There’s a saying in business that if you want to get something done, you better give it to someone who’s busy. The idea is that humans, for better or worse, often perform better under the pressures that come with being busy or living under a timeline. Over the last year and a half, ByQuest has seen one example after another of how important it is for brands use timelines to be decisive but also to balance being flexible and nimble in an environment where supply chains are constantly adjusting. Many great product ideas and innovations struggle making it to market launch while chasing perfection for their packaging and design.

This isn’t a new phenomenon: Sticking to a timeline has been an issue with product launches for decades. What’s new today is that there are more options than ever for conducting real time, real world test market scenarios so you can fine-tune your brand look and brand’s promise quickly with in-market results. You don’t have to attain “perfection” before you make your initial product launch. Consider the different E-premise and direct to consumer sales opportunities for beverage alcohol. Taking advantage of these new paths to market means that you can get early feedback on your brand and product design before rolling out to additional major markets. These new opportunities favor those who can launch quicker, see how the product is responding within the market, and if needed, make adjustments rather than staying in the R&D phase for months or years. Speed to market and sticking to that timeline for launch are more often indicators of success than the amount of time spent in R&D. This doesn’t mean that you shouldn’t spend time working on the launch of a new product, but brand owners should be careful not to get stuck into seemingly endless decision trees trying to get the first launch perfectly right.

Another compelling point for making quicker decisions about product launches is that supply chains around the world are still recovering from the impact of COVID-19 shutdowns. As a result, certain products and decorating elements are either not available or not available within traditional timelines. For flexible brands that understand the current situation, they’ve been able to move forward with new product launches despite the current supply situation. Sometimes, this has meant taking on additional upfront cost to bring a product to market, with the understanding that it’s more valuable to be in market sooner rather than waiting for the perfect combinations of elements that may take a lot longer given the current limitations of supply availability. Let’s look at a couple of examples from ByQuest’s own portfolio in the last year and a half. Bare Zero Proof (non-alcoholic beverages), shown below, initially planned to launch three different varietals with our Wildly Crafted® Primal bottles in Infinite Way™, our 100% recycled glass with a silver hue. At the time of product launch, our portfolio of Wildly Crafted Primal bottles expanded to three different colors of glass: “Infinite Way”, “Amber” and “Wild Color” (bluish green color). Bare decided to launch different flavors, each in a unique color to help differentiate them. This is a story of supply availability and the brand owner’s ability to quickly pivot from one plan to a better plan at “the moment of truth”, right when the product launch was about to happen.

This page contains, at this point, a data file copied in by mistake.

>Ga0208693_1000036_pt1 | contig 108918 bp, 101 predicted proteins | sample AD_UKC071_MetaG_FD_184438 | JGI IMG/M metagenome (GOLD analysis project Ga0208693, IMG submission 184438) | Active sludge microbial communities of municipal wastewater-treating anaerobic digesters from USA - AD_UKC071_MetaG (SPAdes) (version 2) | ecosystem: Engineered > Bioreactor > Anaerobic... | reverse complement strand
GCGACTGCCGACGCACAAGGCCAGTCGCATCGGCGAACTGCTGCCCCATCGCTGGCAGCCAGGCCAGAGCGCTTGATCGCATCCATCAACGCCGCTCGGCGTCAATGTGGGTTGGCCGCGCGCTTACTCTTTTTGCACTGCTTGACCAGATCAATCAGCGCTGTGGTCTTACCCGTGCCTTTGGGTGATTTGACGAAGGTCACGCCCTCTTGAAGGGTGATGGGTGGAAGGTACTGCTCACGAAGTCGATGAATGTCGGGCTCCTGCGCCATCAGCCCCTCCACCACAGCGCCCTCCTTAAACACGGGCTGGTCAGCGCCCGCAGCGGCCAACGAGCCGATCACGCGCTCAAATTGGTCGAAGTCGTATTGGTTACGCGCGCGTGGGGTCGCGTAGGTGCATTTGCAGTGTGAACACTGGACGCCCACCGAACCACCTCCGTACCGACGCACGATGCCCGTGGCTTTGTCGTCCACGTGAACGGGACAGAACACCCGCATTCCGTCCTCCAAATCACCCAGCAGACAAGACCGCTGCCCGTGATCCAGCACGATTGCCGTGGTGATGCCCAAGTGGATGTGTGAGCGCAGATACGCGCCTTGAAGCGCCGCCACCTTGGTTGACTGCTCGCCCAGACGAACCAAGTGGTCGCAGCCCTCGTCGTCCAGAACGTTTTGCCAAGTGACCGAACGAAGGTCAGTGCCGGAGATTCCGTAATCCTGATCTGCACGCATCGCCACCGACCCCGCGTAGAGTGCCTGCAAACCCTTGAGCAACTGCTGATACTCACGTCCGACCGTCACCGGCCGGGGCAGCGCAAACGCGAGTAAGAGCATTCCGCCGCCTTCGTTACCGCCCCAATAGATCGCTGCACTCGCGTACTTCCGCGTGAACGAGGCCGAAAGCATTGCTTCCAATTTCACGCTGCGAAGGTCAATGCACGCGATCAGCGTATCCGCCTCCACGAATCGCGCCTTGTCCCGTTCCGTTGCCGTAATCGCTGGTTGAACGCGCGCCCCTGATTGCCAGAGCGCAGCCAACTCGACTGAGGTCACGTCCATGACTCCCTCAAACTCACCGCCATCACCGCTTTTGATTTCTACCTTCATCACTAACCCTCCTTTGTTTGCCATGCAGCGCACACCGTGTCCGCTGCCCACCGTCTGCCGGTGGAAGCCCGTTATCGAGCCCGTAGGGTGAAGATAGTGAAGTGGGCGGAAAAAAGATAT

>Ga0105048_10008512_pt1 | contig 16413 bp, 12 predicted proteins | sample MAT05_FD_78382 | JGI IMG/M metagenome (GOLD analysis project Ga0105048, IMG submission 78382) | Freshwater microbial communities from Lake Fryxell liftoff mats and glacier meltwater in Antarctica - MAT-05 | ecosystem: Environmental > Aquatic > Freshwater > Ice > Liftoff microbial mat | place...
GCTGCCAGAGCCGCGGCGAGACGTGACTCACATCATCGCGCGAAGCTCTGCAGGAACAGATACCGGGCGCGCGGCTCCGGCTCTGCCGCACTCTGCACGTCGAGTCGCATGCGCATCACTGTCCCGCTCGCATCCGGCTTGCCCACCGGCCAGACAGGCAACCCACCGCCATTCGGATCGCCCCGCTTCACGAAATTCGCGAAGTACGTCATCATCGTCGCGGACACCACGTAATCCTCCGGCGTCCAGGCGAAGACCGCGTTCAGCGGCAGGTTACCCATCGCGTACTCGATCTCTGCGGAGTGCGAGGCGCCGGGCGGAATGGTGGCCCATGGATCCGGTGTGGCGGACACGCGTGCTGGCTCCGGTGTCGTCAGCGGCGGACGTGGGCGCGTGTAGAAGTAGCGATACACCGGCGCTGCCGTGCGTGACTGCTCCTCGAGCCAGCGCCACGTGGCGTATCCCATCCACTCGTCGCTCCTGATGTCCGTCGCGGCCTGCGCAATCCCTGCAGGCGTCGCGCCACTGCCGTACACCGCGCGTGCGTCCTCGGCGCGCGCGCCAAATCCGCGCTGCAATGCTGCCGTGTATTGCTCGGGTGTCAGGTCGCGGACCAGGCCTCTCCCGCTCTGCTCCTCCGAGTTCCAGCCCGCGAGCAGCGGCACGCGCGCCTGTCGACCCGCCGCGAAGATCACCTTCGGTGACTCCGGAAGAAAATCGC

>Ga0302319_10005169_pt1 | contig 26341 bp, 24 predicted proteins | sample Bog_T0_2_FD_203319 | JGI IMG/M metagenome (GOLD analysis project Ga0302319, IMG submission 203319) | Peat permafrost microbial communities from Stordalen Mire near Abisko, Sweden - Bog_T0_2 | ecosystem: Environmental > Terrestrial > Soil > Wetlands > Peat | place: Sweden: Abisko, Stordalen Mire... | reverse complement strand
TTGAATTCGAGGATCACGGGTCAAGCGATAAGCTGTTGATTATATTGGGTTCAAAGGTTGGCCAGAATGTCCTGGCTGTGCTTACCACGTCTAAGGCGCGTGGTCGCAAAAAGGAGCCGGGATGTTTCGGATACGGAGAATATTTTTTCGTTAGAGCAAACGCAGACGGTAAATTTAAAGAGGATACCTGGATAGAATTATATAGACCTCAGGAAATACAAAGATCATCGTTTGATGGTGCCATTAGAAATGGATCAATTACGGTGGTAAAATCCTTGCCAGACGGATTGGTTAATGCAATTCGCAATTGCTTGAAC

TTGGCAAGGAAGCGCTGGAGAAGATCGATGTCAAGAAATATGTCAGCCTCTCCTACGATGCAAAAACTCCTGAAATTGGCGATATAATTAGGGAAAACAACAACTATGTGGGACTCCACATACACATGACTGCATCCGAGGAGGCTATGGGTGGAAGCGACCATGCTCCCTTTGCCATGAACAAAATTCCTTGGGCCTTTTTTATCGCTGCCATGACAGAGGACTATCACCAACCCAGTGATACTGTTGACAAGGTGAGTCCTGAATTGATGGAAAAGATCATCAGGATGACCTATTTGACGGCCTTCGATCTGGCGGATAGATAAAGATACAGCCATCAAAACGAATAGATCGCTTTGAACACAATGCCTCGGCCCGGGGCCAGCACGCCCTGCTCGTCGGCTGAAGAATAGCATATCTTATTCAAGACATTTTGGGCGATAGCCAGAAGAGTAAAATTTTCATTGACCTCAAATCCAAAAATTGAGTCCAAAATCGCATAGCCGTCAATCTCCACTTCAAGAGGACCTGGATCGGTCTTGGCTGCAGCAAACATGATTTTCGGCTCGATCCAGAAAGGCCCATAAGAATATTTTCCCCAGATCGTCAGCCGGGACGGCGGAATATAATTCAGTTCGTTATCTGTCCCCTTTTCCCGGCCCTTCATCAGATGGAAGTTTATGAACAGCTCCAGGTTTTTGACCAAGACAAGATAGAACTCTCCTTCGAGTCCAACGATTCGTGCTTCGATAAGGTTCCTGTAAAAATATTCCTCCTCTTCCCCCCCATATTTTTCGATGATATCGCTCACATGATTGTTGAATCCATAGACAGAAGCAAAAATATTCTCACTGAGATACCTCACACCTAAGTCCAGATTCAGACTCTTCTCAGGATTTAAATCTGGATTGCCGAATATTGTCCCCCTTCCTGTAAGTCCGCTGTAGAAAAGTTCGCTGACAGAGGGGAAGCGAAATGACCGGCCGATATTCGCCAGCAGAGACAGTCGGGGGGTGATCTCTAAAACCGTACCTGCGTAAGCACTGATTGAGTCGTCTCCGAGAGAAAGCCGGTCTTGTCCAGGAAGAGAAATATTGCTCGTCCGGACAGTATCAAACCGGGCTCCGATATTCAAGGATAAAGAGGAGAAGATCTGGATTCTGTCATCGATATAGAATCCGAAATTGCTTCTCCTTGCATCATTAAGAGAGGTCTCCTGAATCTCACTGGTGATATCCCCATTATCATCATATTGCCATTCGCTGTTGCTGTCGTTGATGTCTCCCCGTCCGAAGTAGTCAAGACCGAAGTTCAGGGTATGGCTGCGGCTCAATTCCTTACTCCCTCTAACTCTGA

Another example of being nimble and flexible, ByQuest has a client with a highly seasonal product, so much so that if the launch date was not met it would mean delaying the launch for a full year. The glass selection and art decoration had been completed with what, in more normal times, would have been ample time for production. However, as we all know, the last couple years have been anything but normal. COVID related supply chain issues meant that their glass could not be transported from Europe in time using conventional transportation methods. This brand faced a decision: Push the project back a full year or find a way to get the glass into the US. The owners chose the latter and opted to have the glass air shipped as a priority delivery over to the US, with the understanding that this premium meant they could start proving their business model and building sales now.

Similarly, we had another customer requiring glass sooner than conventional (ocean container) transport; they spent six-figures to move glass so they could keep product in-stock. We are hoping this higher shipping cost is just a temporary situation. These temporary cost pains were off set by the fact they could begin selling in the market this year and maintain vitality for a growing new brand. The willingness to adjust to these unusual times meant that our clients were able to take advantage of getting into the market now and/or keeping their existing business vital and moving forward. What are your thoughts? How do you think having a timeline helps you make decisions better? Are you able to be nimble and flexible? Do you have supply chain partners that help you make better decisions? Let us know your thoughts, and as always, keep unpacking.